Some science behind the scenes

Fairy ring


A fairy ring, also known as fairy circle, elf circle, elf ring or pixie ring, is a naturally occurring ring or arc of mushrooms. The rings may grow to over 10 metres (33 ft) in diameter, and they become stable over time as the fungus grows and seeks food underground. They are found mainly in forested areas, but also appear in grasslands or range-lands. Fairy rings are detectable by sporocarps in rings or arcs, as well as by a necrotic zone (dead grass), or a ring of dark green grass. If these manifestations are visible a fairy fungus mycelium is likely present in the ring or arc underneath.

The types of mushroom/toadstool


Quite a large number of types of fungi produce ‘fairy rings’, only one of these is partly 'hallucinogenic', the majority produce delirium via either hypoxia or poisoning that can in turn produce hallucinations.  A few contain muscarine which is described in a separate entry and has different effects.

There are about 40 to 60 mushroom species which can grow in the fairy ring pattern. The best known is the edible Scotch bonnet (Marasmius oreades), commonly known as the fairy ring champignon.  Of these only a small number are known hallucinogens, in the list that follows the ones that are, are indicated …………….

  • Amanita muscaria – hallucinogenic, but with reservations
  • Calocybe gambosa – edible non toxic
  • Clitocybe - Hundreds of species of mushrooms compose the fungus genus Clitocybe. Clitocybei geotropa, rivulosa, and nebularis, for example make fairy rings.  A few members of the genus are considered edible; many others are poisonous, containing muscarine. Distinguishing individual species of Clitocybe is generally prohibitively difficult to non-experts. The symptoms of muscarine poisoning include greatly increased salivation, sweating and tear-flow within 15–30 minutes of ingestion. With large doses, these symptoms may be followed by abdominal pain, severe nausea, diarrhea, blurred vision, and labored breathing. Death is possible.  Any hallucinations experienced are thus likely to be caused by hypoxia and poisoning
  • Chlorophyllum - Chlorophyllum is a genus of large agarics similar in appearance to the true parasol mushroom. The genus has a widespread distribution and contains 16 species.  Both Chlorophyllum molybdites and Chlorophyllum rhacodes form fairy rings.  Chlorophyllum molybdites is poisonous symptoms are predominantly gastrointestinal in nature, with vomiting, diarrhea and colic, often severe.  Chlorophyllum rhacodes is edible, but it is virtually impossible to tell the two apart.  Any hallucinations experienced are likely to be caused by delirium and poisoning
    Entoloma sinuatum - This fungus has been cited as being responsible for 10% of all mushroom poisonings in Europe. Poisoning is gastrointestinal in nature, symptoms of diarrhoea, vomiting and headache occur 30 min to 2 hours after consumption and last for up to 48 hours. Acute liver toxicity and psychiatric symptoms like mood disturbance or delirium may occur.  Any hallucinations experienced are likely to be caused by delirium and poisoning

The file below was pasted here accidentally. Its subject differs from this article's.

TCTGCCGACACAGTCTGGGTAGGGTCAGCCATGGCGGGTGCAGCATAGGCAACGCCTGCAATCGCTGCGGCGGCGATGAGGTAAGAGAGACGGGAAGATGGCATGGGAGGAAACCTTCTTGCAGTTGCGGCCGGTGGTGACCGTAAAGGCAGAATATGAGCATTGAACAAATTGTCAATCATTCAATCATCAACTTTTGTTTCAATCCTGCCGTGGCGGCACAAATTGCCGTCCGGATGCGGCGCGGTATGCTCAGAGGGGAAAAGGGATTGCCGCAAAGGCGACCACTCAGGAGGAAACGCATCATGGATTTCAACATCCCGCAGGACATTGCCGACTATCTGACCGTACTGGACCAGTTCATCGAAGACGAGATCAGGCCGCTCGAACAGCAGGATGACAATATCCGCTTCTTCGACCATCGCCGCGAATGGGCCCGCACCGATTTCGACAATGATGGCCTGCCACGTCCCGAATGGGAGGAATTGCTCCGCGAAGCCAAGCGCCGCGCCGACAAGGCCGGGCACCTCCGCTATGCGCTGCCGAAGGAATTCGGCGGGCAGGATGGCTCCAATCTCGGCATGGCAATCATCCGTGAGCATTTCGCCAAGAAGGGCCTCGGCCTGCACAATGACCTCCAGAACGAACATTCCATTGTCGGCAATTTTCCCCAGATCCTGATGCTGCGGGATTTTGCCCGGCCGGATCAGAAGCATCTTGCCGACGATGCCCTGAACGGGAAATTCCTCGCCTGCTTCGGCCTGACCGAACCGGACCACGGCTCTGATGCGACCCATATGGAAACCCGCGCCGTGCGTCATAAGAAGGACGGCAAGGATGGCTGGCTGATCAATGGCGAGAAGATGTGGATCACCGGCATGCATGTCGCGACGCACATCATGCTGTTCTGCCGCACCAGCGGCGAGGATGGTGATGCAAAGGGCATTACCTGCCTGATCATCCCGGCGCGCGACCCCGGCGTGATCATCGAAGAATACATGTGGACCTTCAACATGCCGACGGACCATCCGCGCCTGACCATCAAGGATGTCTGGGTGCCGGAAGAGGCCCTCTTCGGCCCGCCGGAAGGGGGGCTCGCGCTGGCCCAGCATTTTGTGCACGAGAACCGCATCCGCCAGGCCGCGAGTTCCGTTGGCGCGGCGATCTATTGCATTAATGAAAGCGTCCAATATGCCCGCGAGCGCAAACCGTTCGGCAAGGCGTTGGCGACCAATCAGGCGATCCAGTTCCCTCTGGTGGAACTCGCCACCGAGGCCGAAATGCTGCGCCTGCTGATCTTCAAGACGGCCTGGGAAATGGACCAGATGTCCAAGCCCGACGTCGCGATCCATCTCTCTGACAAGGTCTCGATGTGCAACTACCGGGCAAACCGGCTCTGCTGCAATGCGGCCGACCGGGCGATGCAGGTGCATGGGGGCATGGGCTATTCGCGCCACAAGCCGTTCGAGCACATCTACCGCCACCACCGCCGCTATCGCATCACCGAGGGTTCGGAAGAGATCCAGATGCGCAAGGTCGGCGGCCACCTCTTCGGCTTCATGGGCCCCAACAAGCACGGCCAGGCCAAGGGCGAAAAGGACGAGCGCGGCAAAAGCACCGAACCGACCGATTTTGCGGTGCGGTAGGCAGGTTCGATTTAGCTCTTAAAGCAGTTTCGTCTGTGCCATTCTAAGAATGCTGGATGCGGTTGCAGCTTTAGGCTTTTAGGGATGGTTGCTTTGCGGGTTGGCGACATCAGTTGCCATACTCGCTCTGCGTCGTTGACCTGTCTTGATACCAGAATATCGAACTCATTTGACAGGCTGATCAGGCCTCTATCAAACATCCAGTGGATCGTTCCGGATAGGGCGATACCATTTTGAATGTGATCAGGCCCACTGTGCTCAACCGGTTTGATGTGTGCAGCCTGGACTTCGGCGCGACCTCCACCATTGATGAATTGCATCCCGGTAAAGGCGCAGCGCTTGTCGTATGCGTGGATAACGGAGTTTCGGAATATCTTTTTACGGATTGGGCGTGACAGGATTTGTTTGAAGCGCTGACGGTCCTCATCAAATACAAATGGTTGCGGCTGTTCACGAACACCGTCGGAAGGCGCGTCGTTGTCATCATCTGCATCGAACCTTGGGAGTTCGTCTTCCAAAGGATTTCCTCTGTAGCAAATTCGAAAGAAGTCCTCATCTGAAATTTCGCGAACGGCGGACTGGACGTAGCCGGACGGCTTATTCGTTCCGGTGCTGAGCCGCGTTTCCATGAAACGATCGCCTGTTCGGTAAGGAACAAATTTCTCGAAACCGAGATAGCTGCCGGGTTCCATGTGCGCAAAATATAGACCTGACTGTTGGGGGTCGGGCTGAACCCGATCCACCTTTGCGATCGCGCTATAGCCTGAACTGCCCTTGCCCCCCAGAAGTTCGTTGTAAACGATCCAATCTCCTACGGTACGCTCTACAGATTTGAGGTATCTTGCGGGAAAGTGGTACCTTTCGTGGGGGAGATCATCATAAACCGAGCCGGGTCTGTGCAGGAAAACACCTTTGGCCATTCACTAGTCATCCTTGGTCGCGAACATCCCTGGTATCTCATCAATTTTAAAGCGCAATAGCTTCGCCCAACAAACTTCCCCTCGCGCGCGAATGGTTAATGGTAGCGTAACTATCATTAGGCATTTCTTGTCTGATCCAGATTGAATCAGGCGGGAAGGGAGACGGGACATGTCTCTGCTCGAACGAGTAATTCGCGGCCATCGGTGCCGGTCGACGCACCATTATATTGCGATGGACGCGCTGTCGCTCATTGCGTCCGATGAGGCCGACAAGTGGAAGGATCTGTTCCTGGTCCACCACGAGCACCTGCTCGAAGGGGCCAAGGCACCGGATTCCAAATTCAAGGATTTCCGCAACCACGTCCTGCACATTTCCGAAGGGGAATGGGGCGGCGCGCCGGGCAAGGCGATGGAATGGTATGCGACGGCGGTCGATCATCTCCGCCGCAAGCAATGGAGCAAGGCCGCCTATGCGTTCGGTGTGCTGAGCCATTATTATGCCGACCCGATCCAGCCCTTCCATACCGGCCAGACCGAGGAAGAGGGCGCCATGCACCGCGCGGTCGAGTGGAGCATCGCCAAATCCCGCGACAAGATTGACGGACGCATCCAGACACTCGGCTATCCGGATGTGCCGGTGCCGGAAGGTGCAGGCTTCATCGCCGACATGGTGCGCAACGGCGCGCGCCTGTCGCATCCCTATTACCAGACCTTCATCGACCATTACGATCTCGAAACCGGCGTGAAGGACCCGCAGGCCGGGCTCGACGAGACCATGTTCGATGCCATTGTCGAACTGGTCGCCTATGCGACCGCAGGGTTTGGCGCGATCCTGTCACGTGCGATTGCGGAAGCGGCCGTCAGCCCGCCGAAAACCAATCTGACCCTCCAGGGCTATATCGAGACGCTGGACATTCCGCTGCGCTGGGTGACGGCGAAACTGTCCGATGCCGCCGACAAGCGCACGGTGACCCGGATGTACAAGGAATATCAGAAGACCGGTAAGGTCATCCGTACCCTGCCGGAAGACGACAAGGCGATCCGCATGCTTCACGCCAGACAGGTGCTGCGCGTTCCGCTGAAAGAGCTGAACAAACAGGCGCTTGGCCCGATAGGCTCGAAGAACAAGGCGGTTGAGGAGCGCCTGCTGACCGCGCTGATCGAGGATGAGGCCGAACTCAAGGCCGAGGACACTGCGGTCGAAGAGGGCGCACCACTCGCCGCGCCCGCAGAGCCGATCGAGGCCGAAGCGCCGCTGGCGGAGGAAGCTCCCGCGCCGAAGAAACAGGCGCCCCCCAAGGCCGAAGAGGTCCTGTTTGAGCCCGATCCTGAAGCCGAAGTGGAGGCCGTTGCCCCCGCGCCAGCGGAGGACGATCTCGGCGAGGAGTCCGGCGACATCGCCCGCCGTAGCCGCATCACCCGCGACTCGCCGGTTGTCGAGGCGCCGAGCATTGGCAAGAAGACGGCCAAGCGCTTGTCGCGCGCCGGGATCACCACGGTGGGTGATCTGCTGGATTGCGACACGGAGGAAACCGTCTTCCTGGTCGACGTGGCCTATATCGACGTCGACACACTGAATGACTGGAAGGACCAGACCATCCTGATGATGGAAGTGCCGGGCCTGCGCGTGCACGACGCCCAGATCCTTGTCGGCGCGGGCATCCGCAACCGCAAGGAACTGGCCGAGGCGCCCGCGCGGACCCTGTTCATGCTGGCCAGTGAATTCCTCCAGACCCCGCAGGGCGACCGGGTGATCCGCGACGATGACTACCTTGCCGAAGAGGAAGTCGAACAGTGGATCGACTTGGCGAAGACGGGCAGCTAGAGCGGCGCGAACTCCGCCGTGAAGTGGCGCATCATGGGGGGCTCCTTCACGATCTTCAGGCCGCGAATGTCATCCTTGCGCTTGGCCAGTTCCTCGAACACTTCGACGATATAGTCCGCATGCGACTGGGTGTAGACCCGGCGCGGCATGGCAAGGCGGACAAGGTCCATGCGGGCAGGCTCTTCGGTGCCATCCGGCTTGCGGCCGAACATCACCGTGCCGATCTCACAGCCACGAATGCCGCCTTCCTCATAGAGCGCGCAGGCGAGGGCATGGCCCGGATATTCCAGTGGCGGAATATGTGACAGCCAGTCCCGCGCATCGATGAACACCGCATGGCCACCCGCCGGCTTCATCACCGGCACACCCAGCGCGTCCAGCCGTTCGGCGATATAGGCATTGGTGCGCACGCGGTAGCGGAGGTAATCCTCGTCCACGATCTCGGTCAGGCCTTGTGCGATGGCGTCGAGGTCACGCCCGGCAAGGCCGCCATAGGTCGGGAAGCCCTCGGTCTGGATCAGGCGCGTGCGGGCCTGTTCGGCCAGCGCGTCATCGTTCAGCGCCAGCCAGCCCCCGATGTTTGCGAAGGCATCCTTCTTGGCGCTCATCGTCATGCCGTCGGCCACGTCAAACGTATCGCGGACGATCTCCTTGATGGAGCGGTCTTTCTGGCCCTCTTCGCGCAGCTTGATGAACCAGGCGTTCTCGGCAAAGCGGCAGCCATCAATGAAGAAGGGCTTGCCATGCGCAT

• Gomphus clavatus – edible according to the Mushroom
  • Leucopaxillus giganteus - Although one source claims that the species is a "choice edible when young", another source warns of the possibility of stomach cramps and diarrhea
  • Marasmius oreades – the Scotch bonnet described above
  • Sarcodon imbricatus – said to be “edible but unpleasant” in sources on the Internet
  • Tricholoma pardinum - Tricholoma pardinum is one of several poisonous members of the genus Tricholoma; its large size, fleshy appearance, and pleasant smell and taste add to the risk of it being accidentally consumed. Eating it results in highly unpleasant gastrointestinal symptoms of nausea, dizziness, vomiting and diarrhea. These arise 15 minutes to 2 hours after consumption, and may persist for 4–6 days. These symptoms may be severe enough to warrant hospitalization. Intravenous fluids may be required if dehydration has been extensive.  Any hallucinations experienced are likely to be caused by delirium and poisoning

Seeing the elves and fairies

William Holmes Sullivan

 In effect, one mushroom is hallucinogenic, the rest may either be edible, but may be difficult to distinguish from their toxic relatives.  Eating those that are toxic may well cause hallucinations and delirium. 

And one suspects that this is why people often saw elves in fairy rings – they hallucinated after eating the hallucinogenic mushrooms or after inadvertently eating the toxic mushrooms:

“Fairy rings occupy a prominent place in European folklore as the location of gateways into elfin kingdoms, or places where elves gather and dance. According to the folklore, a fairy ring appears when a fairy, pixie, or elf appears. It will disappear without trace in less than five days, but if an observer waits for the elf to return to the ring, he may be able to capture it”.

 This is the scientific explanation.

But there is a symbolic meaning to fairy rings, which I will explain here for convenience.  The meaning of Fairy and Elf can be found by following the links, but it is also important to understand the meaning of Ring.  As the various systems of the universe are to be found at different levels in the Egg, anyone who had a spiritual experience - whatever the mechanism - and saw spirit beings would have said they were in the Fairy ring.  Thus symbolism has here overlapped with a literal interpretation.

Fairy rings in Ireland in moss - showing where the symbolism came from


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